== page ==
You are the con law prof, so probably have a lot more expertise here than the rest of us. But as I understand it, he apparently wasn't making a statement, and, thus, it wasn't speech (even to the extent that some actions are considered speech), and, thus, is not protected by the 1st Amdt.

Ann Althouse said...

The conlaw prof thing to do is to assign you to read a case. The case is Texas v. Johnson. And it would make a great exam question:

You are representing this teenager and you need to argue that even though your client was just horsing around and not trying to express anything, it still violates Free Speech to penalize him for burning a "venerated object" more than he would be penalized for burning an object not so classfied. How can you argue that the reasoning of Texas v. Johnson should be extended to protect your client?

Bruce Hayden said...

Need to think about this a bit at lunch. But my first thoughts are that your suggestion is not that much different from the justification for or against hate crime legislation.

iocaste said...
This comment has been removed by a blog administrator.
iocaste said...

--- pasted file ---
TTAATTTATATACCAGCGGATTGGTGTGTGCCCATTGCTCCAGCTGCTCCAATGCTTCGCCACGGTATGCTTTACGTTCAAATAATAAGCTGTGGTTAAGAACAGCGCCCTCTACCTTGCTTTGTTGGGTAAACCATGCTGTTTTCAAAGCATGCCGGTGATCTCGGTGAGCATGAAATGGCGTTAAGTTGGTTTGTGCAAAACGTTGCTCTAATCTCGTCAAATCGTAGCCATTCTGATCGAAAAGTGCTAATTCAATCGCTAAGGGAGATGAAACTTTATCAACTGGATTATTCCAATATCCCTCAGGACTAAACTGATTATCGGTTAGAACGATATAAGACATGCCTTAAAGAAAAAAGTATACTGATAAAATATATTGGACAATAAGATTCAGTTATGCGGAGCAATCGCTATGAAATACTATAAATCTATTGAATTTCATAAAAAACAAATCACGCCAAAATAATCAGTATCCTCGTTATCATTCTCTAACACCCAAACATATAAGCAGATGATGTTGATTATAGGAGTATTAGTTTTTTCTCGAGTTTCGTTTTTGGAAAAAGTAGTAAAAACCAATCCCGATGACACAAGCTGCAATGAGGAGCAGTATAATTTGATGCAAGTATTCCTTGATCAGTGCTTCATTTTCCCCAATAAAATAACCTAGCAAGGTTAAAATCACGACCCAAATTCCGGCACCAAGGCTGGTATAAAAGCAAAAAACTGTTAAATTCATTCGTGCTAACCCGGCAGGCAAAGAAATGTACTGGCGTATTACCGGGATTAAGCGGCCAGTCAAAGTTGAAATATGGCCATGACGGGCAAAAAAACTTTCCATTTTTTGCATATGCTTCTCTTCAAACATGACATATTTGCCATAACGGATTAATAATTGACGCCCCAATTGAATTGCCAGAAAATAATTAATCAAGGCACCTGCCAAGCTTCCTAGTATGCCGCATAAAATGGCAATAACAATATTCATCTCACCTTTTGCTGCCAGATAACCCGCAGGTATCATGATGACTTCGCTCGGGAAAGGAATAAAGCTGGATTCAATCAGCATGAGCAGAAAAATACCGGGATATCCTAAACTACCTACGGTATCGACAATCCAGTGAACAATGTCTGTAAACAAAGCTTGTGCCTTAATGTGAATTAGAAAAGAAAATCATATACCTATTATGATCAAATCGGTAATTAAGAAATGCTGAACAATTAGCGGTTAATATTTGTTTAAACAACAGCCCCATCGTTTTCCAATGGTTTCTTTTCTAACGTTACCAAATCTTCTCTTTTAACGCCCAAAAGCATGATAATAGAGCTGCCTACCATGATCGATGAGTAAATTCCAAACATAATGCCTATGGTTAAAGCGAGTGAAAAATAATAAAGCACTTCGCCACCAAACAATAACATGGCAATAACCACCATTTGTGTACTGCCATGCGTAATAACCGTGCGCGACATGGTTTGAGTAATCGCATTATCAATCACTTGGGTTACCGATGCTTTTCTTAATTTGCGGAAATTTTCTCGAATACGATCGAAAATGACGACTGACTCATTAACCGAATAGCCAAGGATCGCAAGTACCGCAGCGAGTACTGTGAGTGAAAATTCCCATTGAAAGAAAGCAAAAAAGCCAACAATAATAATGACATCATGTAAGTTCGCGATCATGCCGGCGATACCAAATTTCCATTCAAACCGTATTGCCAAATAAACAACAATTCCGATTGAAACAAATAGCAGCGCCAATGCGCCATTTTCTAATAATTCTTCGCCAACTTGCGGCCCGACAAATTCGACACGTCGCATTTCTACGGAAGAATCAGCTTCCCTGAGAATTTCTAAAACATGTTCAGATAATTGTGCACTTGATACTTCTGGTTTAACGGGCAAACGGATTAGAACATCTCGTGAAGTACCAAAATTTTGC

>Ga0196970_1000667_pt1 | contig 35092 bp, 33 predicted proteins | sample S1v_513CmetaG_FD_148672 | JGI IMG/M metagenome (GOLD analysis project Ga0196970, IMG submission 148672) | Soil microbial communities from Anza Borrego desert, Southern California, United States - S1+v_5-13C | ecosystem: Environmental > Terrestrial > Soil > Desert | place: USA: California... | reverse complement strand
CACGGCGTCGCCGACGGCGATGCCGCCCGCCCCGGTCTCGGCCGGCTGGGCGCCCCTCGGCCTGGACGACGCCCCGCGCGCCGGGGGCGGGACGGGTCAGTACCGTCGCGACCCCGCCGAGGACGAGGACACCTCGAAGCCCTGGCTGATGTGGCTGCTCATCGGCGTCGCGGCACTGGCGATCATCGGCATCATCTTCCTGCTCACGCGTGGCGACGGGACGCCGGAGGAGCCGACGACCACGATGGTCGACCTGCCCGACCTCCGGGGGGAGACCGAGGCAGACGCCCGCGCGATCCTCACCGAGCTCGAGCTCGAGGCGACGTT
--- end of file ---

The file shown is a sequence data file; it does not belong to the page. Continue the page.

I believe you cannot prosecute someone under a facially unconstitutional statute; the statute is void from its inception, even if a properly drawn statute could prohibit the teen's conduct.

KAWyle said...

There's another angle to consider -- establishment of religion. For the state to recognize and protect "venerated objects" is arguably an establishment of religion. Query: must a state religion involve a deity to violate the Establishment Clause?

Donna B. said...

The kid in Tennessee is also charged with theft, drinking under age, littering, evading arrest, burning personal property... why is there an interest in making it a political case, when it's rather clear it's a case of juvenile deliquency?

Matt said...

Doesn't "desecration" bear with it the context of there being a message of disrespect? He might not have a free speech defense to the desecration claim, but I'd think he'd have a claim that he didn't "desecrate" the flag because he lacked the intent to do so.